Today we’d like to share the most irritating things about apps. Check them out to ensure you’re not doing the same.
Abusing push messages that bring zero value irritate and throw users off. Wishing to measure the number of daily active users or user retention, you turn into this ‘LOOK AT ME’ company that spams a lot. Being a spammer is NOT GOOD, you’re likely to know it 🙂
How to avoid being a spammer? Offering users to turn off notifications is NOT a really good option. Notifications remind users of your app’s presence and keep them informed about time-limited deals and latest announcements.
Take a look at what Amazon does to avoid being spammy.
Not every user needs the same type of messaging. Let’s say you have a travel app. Some users won’t even care about your discount hotel rooms or cheap flights and that’s ok. Reach out to people who will take advantage of all these perks.
Let users choose what they want to know about
Say you’ve created a step-by-step guide to show users how to actually use your thing. But what if they are fast learners or they just re-installed your app or they already used it on another device? They know exactly what to do and want to JUST JUMP INTO STRAIGHT AWAY. Without reading instructions or watching tutorials.
Vevo tried to check whether or not removing tutorials anyhow influences user experience. They tested two variants within 28 days and with over 160,000 participants — one with tutorials and the other without them. Without tutorials they got 10% more users logged in and 6% more sign-ups.
Tutorials are very helpful for explaining advanced features to advanced users. By saying ‘advanced users’ we mean users who already experienced the core product value, took different actions within the app over time. By giving them a tutorial, you just wanna make sure they check out all the cool features and hacks to use your app to its full potential. In any other case, give users the ability to skip a tutorial.
Make tutorials skippable
Long registration forms
Registrations are barriers. Users are required to type in their names, email addresses, job titles, locations and zip codes to see what’s behind the form. Whether or not to use your thing – they haven’t decided yet. So, why the hell should they put in the extra effort to get what they want?
A form like the one below presents a barrier:
As for taking care of users, Basecamp does it quite well:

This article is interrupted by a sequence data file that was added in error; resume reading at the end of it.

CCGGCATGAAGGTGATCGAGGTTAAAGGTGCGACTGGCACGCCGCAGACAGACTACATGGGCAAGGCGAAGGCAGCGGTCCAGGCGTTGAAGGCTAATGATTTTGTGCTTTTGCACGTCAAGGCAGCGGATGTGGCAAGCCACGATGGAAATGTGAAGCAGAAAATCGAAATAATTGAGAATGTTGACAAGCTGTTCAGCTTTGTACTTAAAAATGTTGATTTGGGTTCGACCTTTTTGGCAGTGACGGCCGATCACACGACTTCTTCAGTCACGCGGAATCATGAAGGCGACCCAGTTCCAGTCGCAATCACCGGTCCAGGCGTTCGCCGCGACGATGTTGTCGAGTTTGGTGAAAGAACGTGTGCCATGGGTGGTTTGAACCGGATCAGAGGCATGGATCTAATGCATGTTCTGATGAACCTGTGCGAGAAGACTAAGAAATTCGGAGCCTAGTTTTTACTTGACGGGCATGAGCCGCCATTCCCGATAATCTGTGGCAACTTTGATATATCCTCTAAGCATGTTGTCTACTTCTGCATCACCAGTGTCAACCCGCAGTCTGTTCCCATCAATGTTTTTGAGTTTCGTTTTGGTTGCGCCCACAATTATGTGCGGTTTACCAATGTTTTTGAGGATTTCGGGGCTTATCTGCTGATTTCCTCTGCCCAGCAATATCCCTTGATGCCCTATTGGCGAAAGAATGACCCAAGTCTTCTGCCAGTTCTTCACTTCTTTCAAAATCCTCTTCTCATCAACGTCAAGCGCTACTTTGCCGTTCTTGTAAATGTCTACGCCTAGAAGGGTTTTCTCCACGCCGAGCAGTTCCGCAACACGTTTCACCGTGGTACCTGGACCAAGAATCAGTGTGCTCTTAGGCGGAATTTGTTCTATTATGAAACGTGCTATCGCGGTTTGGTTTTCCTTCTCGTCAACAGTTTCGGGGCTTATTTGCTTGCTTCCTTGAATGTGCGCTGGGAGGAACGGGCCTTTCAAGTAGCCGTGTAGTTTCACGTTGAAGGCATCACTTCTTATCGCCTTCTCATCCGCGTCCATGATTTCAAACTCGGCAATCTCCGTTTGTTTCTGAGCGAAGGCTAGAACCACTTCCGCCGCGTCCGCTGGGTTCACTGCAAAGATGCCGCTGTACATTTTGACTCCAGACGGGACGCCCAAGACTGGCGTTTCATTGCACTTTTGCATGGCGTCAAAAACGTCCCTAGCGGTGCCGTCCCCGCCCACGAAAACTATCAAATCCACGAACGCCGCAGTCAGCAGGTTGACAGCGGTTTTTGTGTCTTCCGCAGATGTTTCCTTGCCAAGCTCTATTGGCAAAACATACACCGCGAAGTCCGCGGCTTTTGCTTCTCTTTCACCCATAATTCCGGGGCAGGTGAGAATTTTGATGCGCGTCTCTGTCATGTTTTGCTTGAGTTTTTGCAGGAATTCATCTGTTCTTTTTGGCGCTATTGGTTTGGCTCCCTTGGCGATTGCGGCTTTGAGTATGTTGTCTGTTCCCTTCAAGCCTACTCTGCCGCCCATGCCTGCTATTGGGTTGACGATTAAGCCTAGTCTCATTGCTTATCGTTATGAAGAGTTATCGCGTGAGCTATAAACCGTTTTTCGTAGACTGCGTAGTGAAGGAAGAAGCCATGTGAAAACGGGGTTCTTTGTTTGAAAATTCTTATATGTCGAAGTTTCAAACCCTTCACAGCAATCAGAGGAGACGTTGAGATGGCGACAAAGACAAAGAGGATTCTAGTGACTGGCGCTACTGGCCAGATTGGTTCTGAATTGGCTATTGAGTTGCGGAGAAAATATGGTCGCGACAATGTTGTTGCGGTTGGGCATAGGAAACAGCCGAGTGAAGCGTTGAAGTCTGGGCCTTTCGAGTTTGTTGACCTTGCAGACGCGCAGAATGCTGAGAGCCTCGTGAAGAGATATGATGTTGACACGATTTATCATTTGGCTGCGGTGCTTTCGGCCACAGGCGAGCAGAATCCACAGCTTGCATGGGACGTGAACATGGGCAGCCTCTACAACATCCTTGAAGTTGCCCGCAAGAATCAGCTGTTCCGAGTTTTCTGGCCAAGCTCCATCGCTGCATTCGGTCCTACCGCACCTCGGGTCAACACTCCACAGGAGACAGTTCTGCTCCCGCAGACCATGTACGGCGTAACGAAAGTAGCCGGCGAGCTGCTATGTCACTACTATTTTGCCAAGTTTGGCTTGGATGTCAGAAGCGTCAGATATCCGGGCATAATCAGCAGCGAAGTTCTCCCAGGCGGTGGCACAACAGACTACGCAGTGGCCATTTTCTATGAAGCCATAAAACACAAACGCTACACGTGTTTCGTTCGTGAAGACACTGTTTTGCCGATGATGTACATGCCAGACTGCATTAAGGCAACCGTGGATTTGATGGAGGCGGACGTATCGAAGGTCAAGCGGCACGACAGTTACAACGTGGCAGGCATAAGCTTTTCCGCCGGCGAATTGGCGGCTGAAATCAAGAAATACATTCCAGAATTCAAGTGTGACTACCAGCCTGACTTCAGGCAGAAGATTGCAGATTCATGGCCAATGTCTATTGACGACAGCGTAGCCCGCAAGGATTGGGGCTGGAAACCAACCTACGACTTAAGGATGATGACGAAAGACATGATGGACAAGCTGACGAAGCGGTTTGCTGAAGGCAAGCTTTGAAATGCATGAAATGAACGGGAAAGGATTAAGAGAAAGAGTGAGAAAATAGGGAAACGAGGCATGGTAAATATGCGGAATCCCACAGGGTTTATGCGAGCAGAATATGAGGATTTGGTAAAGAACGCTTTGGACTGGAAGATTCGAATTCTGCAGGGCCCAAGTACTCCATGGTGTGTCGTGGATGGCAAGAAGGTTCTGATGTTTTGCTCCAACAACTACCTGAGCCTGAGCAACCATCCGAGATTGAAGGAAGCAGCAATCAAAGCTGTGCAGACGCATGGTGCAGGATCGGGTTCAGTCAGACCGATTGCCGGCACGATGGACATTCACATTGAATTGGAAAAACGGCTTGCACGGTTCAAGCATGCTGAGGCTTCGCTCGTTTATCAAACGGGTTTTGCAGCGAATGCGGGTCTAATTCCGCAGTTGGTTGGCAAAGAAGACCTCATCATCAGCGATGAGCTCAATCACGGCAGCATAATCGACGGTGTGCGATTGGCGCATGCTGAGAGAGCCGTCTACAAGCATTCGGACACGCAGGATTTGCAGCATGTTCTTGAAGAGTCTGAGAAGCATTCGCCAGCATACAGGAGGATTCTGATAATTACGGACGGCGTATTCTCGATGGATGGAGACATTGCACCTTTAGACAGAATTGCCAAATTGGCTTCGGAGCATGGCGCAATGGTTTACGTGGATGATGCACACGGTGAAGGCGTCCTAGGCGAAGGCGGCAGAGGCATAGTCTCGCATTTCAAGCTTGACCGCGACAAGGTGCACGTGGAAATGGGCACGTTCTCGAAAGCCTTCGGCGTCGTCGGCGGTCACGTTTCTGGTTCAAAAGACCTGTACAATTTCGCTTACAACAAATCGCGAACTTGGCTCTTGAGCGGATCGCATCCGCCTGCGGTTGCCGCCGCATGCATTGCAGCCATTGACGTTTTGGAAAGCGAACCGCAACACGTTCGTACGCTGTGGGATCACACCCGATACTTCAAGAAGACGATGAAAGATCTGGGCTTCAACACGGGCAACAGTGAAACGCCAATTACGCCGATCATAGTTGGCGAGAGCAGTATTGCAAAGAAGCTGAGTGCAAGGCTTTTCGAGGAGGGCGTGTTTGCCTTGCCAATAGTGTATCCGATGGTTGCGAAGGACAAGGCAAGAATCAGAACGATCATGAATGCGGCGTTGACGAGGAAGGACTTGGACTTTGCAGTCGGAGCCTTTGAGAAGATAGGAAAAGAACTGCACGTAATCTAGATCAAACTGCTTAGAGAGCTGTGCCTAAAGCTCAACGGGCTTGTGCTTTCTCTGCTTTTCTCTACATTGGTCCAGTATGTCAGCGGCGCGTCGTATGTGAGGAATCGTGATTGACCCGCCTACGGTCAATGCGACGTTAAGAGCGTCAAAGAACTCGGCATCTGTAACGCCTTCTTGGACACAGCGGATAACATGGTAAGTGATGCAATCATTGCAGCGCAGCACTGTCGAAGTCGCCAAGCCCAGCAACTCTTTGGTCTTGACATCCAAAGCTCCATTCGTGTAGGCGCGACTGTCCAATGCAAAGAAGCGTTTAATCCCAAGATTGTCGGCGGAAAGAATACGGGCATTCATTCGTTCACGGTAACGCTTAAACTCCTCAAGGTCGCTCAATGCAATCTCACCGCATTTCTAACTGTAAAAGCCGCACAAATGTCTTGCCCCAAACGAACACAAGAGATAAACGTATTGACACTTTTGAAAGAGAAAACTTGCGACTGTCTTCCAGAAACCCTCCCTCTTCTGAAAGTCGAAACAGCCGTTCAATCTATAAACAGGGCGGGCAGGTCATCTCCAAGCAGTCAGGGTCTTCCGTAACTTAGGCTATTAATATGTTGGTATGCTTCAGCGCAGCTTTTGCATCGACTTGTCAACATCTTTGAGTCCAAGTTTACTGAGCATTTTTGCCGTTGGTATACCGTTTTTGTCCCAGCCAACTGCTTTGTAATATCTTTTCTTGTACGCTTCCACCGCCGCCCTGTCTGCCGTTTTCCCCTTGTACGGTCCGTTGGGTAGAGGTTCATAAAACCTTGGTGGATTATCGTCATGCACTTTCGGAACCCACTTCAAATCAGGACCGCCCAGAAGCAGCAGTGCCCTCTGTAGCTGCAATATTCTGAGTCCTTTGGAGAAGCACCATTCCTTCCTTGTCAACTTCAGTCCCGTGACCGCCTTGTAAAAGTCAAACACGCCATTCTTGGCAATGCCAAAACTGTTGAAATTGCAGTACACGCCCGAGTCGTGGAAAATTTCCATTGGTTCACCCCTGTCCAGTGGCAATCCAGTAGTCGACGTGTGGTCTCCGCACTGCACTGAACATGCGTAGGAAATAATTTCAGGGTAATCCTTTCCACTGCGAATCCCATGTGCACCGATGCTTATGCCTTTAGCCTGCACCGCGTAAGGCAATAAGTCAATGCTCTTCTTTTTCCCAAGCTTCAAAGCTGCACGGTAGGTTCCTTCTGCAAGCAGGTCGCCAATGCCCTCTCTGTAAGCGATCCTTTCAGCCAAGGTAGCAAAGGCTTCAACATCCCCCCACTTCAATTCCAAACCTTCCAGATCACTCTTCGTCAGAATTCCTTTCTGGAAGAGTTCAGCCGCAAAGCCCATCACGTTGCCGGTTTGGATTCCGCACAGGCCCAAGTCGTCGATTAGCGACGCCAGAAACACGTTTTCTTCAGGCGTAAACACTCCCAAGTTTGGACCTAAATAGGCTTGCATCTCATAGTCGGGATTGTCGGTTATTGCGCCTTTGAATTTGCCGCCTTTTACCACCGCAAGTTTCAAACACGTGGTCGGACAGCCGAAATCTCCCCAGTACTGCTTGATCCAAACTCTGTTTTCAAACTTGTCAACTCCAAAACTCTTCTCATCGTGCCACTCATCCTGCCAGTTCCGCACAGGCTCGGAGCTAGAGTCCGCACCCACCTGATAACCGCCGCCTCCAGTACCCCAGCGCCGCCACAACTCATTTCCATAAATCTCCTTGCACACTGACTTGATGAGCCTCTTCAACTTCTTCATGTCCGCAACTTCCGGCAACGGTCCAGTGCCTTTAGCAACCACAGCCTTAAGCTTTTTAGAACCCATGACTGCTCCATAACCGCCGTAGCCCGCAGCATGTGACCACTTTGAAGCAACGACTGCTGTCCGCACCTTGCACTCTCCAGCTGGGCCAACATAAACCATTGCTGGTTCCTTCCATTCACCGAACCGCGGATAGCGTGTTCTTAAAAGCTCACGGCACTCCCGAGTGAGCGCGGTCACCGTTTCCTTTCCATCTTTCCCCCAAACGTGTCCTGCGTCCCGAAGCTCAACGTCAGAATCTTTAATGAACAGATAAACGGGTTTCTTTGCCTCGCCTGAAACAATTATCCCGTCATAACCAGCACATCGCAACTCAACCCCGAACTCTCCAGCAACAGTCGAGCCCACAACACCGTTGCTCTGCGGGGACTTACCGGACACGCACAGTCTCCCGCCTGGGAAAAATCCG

If you want to include first name, ask yourself, ‘Why the hell do I need this?’ If your answer is ‘For the sake of being respectful’ – drop it. Most likely you’ll get not a real name, but LoverBoy69 or xffsgldgdf. Being respectful is not the same as sending ‘personal’ emails with names filled by software robots. It’s more about creating content that provides real value.
To minimize drop-outs (and not freak out), ask for what’s really important
Say, a user is ready to get into your app. But it won’t happen because of your frequent requests to fill out these ‘Tell us about yourself’ surveys. This is as irritating as when a sales guy bombards prospects with tons of questions once they go into a store – the feel attacked and leave. Without buying anything.
Firstly, no one really cares about your surveys. You promise that it takes only 10 minutes…Seriously? If we had 10 minutes to spare, we’d rather spend this time on Instagram. Or just do nothing. Doing nothing is always better than answering ‘stupid’ survey questions.
A few basic rules to get the most out of surveys:
- Move out the survey code from any transactional pages of your website.
- Avoid showing the survey to users on their first page.
- Leverage users’ insights into positive changes. If you cannot put the data to work within 30 days, it’s not worth gathering.
Gather the data that you can act on within 30 days
P. S. We didn’t tell a word about complicated navigation, hard-to-read fonts, and bugs. Have you ever met anyone who loves this stuff? We haven’t 🙂